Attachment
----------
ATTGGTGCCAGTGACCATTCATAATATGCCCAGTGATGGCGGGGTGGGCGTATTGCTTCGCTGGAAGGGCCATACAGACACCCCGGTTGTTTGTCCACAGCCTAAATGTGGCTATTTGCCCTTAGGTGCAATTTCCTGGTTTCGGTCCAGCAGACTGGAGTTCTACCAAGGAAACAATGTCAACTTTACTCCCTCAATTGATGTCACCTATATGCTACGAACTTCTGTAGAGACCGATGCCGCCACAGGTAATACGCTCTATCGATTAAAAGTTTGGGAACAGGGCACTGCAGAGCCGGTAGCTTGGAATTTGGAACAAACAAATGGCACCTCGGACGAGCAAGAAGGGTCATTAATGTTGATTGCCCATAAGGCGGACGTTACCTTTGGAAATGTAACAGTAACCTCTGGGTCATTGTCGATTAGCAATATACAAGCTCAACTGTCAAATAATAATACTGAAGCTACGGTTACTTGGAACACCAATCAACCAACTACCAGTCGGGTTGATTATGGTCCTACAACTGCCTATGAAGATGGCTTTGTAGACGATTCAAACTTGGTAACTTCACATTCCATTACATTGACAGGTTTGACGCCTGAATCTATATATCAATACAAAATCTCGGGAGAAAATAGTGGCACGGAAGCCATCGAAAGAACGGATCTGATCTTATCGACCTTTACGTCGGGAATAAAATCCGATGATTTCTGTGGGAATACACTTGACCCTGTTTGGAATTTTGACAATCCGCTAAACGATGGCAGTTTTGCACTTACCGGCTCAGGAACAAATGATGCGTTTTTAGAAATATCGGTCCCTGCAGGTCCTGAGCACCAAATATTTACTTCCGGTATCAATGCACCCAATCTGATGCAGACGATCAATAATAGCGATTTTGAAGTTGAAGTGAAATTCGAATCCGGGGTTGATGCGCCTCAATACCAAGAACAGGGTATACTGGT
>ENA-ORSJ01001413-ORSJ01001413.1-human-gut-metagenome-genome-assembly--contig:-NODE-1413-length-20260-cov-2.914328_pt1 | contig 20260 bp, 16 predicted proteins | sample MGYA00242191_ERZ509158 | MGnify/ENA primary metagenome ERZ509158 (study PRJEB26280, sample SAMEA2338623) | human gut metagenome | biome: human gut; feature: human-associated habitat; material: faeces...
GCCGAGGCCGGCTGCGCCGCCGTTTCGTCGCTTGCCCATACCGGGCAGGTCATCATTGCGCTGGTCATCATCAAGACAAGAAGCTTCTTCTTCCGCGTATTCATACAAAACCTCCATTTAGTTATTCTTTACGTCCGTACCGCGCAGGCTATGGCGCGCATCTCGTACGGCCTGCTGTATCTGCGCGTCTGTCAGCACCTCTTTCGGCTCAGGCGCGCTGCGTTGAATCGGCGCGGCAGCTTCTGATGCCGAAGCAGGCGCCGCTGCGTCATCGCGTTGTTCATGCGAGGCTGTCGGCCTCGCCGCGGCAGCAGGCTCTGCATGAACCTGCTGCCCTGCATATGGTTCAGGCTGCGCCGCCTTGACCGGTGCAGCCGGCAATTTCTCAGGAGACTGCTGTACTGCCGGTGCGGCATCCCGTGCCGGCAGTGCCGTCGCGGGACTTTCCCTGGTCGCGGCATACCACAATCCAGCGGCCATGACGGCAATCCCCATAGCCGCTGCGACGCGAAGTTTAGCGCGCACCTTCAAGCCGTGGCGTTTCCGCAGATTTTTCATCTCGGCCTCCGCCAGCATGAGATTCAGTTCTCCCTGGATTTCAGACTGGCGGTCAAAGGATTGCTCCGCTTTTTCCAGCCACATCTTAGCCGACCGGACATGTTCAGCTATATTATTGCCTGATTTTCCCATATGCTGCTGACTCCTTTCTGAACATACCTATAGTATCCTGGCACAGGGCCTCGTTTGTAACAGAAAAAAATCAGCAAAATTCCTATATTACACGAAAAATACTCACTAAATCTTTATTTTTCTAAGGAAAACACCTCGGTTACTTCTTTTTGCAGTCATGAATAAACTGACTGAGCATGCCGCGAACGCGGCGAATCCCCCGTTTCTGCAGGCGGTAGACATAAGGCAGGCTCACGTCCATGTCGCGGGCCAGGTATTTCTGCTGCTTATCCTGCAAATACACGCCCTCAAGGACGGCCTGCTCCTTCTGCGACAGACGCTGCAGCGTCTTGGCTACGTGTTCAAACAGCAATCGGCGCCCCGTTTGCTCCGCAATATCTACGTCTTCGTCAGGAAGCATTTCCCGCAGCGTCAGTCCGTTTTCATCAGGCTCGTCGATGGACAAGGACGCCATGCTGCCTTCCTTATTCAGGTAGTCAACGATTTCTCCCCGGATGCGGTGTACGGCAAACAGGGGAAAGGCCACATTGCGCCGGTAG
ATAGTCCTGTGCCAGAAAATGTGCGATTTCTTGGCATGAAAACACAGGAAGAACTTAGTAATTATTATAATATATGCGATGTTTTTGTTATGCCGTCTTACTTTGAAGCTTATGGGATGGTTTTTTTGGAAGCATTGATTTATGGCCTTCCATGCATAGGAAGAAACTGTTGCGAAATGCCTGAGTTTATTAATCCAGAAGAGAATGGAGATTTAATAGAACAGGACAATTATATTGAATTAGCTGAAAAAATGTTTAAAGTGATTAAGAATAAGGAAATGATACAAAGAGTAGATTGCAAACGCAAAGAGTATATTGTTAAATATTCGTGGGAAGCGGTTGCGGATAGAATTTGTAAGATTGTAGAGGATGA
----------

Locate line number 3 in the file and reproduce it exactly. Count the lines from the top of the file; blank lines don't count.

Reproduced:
GCCGAGGCCGGCTGCGCCGCCGTTTCGTCGCTTGCCCATACCGGGCAGGTCATCATTGCGCTGGTCATCATCAAGACAAGAAGCTTCTTCTTCCGCGTATTCATACAAAACCTCCATTTAGTTATTCTTTACGTCCGTACCGCGCAGGCTATGGCGCGCATCTCGTACGGCCTGCTGTATCTGCGCGTCTGTCAGCACCTCTTTCGGCTCAGGCGCGCTGCGTTGAATCGGCGCGGCAGCTTCTGATGCCGAAGCAGGCGCCGCTGCGTCATCGCGTTGTTCATGCGAGGCTGTCGGCCTCGCCGCGGCAGCAGGCTCTGCATGAACCTGCTGCCCTGCATATGGTTCAGGCTGCGCCGCCTTGACCGGTGCAGCCGGCAATTTCTCAGGAGACTGCTGTACTGCCGGTGCGGCATCCCGTGCCGGCAGTGCCGTCGCGGGACTTTCCCTGGTCGCGGCATACCACAATCCAGCGGCCATGACGGCAATCCCCATAGCCGCTGCGACGCGAAGTTTAGCGCGCACCTTCAAGCCGTGGCGTTTCCGCAGATTTTTCATCTCGGCCTCCGCCAGCATGAGATTCAGTTCTCCCTGGATTTCAGACTGGCGGTCAAAGGATTGCTCCGCTTTTTCCAGCCACATCTTAGCCGACCGGACATGTTCAGCTATATTATTGCCTGATTTTCCCATATGCTGCTGACTCCTTTCTGAACATACCTATAGTATCCTGGCACAGGGCCTCGTTTGTAACAGAAAAAAATCAGCAAAATTCCTATATTACACGAAAAATACTCACTAAATCTTTATTTTTCTAAGGAAAACACCTCGGTTACTTCTTTTTGCAGTCATGAATAAACTGACTGAGCATGCCGCGAACGCGGCGAATCCCCCGTTTCTGCAGGCGGTAGACATAAGGCAGGCTCACGTCCATGTCGCGGGCCAGGTATTTCTGCTGCTTATCCTGCAAATACACGCCCTCAAGGACGGCCTGCTCCTTCTGCGACAGACGCTGCAGCGTCTTGGCTACGTGTTCAAACAGCAATCGGCGCCCCGTTTGCTCCGCAATATCTACGTCTTCGTCAGGAAGCATTTCCCGCAGCGTCAGTCCGTTTTCATCAGGCTCGTCGATGGACAAGGACGCCATGCTGCCTTCCTTATTCAGGTAGTCAACGATTTCTCCCCGGATGCGGTGTACGGCAAACAGGGGAAAGGCCACATTGCGCCGGTAG